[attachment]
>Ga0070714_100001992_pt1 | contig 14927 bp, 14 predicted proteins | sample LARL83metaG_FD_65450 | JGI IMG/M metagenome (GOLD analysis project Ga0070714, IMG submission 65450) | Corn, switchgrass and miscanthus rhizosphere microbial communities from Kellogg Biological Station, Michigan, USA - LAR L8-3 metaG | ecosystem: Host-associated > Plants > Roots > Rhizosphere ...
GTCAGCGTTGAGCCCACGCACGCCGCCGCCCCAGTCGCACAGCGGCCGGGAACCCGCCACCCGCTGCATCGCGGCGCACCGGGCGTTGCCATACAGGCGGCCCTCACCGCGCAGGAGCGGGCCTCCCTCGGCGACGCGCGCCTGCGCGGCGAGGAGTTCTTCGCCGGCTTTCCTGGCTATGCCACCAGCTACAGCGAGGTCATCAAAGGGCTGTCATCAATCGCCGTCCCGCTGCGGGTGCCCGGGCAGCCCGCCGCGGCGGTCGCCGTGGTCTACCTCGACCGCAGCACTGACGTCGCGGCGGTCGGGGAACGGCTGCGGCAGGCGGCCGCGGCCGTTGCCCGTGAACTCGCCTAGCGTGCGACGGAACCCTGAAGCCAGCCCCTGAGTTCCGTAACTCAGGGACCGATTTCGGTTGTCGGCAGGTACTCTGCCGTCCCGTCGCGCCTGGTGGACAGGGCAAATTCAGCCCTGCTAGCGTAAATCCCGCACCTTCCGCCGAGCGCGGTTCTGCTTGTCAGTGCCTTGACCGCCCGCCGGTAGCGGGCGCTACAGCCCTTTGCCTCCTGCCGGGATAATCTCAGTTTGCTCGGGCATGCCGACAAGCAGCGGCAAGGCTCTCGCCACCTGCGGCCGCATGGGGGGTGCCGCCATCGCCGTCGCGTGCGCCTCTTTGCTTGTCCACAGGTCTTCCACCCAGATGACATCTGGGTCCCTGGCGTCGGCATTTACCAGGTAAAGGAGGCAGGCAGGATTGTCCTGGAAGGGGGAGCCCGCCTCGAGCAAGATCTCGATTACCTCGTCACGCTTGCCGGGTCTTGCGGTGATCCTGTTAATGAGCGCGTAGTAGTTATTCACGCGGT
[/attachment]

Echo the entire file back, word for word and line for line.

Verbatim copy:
>Ga0070714_100001992_pt1 | contig 14927 bp, 14 predicted proteins | sample LARL83metaG_FD_65450 | JGI IMG/M metagenome (GOLD analysis project Ga0070714, IMG submission 65450) | Corn, switchgrass and miscanthus rhizosphere microbial communities from Kellogg Biological Station, Michigan, USA - LAR L8-3 metaG | ecosystem: Host-associated > Plants > Roots > Rhizosphere ...
GTCAGCGTTGAGCCCACGCACGCCGCCGCCCCAGTCGCACAGCGGCCGGGAACCCGCCACCCGCTGCATCGCGGCGCACCGGGCGTTGCCATACAGGCGGCCCTCACCGCGCAGGAGCGGGCCTCCCTCGGCGACGCGCGCCTGCGCGGCGAGGAGTTCTTCGCCGGCTTTCCTGGCTATGCCACCAGCTACAGCGAGGTCATCAAAGGGCTGTCATCAATCGCCGTCCCGCTGCGGGTGCCCGGGCAGCCCGCCGCGGCGGTCGCCGTGGTCTACCTCGACCGCAGCACTGACGTCGCGGCGGTCGGGGAACGGCTGCGGCAGGCGGCCGCGGCCGTTGCCCGTGAACTCGCCTAGCGTGCGACGGAACCCTGAAGCCAGCCCCTGAGTTCCGTAACTCAGGGACCGATTTCGGTTGTCGGCAGGTACTCTGCCGTCCCGTCGCGCCTGGTGGACAGGGCAAATTCAGCCCTGCTAGCGTAAATCCCGCACCTTCCGCCGAGCGCGGTTCTGCTTGTCAGTGCCTTGACCGCCCGCCGGTAGCGGGCGCTACAGCCCTTTGCCTCCTGCCGGGATAATCTCAGTTTGCTCGGGCATGCCGACAAGCAGCGGCAAGGCTCTCGCCACCTGCGGCCGCATGGGGGGTGCCGCCATCGCCGTCGCGTGCGCCTCTTTGCTTGTCCACAGGTCTTCCACCCAGATGACATCTGGGTCCCTGGCGTCGGCATTTACCAGGTAAAGGAGGCAGGCAGGATTGTCCTGGAAGGGGGAGCCCGCCTCGAGCAAGATCTCGATTACCTCGTCACGCTTGCCGGGTCTTGCGGTGATCCTGTTAATGAGCGCGTAGTAGTTATTCACGCGGT